A Worldwide Shame: The Mistreatment Of Indonesian Maids

Since the beginning of this year, ten maids have died while working in Singapore. The most recent victim, a young woman from Burma, joins nine other Indonesian women in a gruesome tally. Their deaths have been violent; most have fallen from windows or balconies while cleaning windows or hanging clothes to dry. The macabre death count cannot be dismissed as a daily fact of life, or considered a passing grain of sand in the modern mechanism of today’s society
Singapore represents the world’s shining example of globalization. The city-state is modern, functional, clean, served by excellent services and infrastructures, and free from corruption and pollution. Singapore’s qualities, however, hide less noble aspects of its society, such as the exploitation of foreign helpers at home. More than 200.000 maids live in Singapore, half of them from Indonesia, a growing number that is slowly replacing a traditionally Filipino workforce. They are lured by wages that are relatively modest but still more than they could hope for at home, living and working in Singaporean or foreign expatriate homes with little safety or protection and are on call virtually 24 hours a day. Their responsibilities are open-ended, with some maids eventually being forced to clean the houses of their employer’s extended family, or their place of work. Their passport is withheld when they are hired, leaving them virtually powerless to fight for better conditions. The number of official complaints about violence and even torture is likely to be much lower than the reality, as many of the workers would rather suffer than bear the humiliation of being sent home. The government of Singapore is in the process of introducing more stringent laws regulating the hiring and employment of domestic workers, and is trying to promote safety in the workplace in response to repeated protests from Jakarta about the mistreatment of its citizens.
The same condition applies to the Philippines, where more than 10 million of its citizens live abroad, or roughly 10% of its population, and entire economy relies heavily on remittances from expatriate workers. Practically all domestic work in the most advanced enclave of the Chinese diaspora is done by the maids who hail from the poorest nations in Southeast Asia. On Sundays Hong Kong becomes a Filipino island, as the many maids enjoy their weekly free afternoon, and a similar scene is repeated along Singapore’s Orchard Road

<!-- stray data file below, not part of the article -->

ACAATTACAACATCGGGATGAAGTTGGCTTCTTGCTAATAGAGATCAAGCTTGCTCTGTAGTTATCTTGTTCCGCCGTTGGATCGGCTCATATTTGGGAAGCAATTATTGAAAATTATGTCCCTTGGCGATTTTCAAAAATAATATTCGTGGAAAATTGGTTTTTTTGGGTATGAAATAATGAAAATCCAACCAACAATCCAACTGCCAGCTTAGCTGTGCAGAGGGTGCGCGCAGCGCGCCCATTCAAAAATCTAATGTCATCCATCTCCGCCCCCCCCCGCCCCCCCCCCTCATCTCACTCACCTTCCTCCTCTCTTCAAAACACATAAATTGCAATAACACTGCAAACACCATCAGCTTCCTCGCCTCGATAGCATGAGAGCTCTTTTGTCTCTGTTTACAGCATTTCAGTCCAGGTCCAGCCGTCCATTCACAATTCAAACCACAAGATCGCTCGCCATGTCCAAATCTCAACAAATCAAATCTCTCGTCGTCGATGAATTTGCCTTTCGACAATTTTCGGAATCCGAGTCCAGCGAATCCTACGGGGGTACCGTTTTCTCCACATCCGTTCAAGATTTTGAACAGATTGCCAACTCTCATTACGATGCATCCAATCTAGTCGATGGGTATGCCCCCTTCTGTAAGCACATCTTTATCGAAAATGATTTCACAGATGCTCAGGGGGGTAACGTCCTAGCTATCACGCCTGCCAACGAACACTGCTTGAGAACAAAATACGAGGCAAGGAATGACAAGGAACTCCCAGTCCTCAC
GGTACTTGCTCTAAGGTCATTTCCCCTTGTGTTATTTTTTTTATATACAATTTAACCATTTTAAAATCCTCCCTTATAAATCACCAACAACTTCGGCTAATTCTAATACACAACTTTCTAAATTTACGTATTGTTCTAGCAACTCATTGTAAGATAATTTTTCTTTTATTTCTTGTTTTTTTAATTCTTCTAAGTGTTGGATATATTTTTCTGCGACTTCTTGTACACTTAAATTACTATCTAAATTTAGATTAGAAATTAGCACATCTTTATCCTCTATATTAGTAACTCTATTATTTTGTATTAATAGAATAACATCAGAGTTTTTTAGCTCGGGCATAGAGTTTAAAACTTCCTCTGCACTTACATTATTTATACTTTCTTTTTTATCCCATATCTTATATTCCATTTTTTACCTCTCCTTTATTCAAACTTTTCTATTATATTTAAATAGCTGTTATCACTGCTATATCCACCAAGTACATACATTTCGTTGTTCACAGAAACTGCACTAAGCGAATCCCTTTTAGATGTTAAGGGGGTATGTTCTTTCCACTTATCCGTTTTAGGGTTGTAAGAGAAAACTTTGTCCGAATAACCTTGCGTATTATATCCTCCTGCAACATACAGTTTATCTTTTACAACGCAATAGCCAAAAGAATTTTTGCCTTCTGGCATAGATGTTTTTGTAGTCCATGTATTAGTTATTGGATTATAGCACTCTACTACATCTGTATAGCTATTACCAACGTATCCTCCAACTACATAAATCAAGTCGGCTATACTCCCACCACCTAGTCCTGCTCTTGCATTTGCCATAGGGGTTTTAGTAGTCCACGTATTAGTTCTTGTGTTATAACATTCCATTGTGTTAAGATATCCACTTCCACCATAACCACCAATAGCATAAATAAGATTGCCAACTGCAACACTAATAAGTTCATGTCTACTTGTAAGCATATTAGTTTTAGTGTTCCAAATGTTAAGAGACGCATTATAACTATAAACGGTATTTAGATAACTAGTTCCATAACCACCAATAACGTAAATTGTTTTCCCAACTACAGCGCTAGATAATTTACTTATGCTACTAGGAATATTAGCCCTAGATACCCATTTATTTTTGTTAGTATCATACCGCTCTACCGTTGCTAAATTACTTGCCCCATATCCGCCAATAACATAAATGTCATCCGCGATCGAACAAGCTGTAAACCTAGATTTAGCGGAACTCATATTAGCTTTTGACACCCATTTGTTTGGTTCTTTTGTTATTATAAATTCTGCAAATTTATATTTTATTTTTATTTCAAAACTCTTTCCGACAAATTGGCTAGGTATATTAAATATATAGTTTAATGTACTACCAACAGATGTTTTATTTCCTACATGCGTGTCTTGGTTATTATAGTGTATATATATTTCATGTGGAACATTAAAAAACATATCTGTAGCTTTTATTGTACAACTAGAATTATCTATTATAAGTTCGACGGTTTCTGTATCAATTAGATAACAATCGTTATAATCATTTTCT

The government of Indonesia has gone so far as to ban the emigration of their maids to Saudi Arabia, after an Indonesian women was decapitated for killing (according to a Saudi court) her employer. The trial brought to light an underground world of intimidation, abuse, and discrimination against Indonesian maids who work without contracts and are paid only in cash. Despite the ban, however, illegal immigration is still taking place, and the young Indonesian women who seek a better life in Saudi Arabia find themselves instead at the total mercy of their employers.
Nations that allow such extensive emigration are partially to blame, preferring saber rattling and national pride to creating jobs at home. Their expatriate workers support their economy back home, but they should have the opportunity to find employment in their own country without suffering humiliation and abuse. At the same time, the more prosperous countries should work towards a more compassionate and ethical society. The quality of life you can find in some developed Asian countries should not be mutually exclusive to the basic consideration that prosperity cannot be pursued at the cost of human lives.

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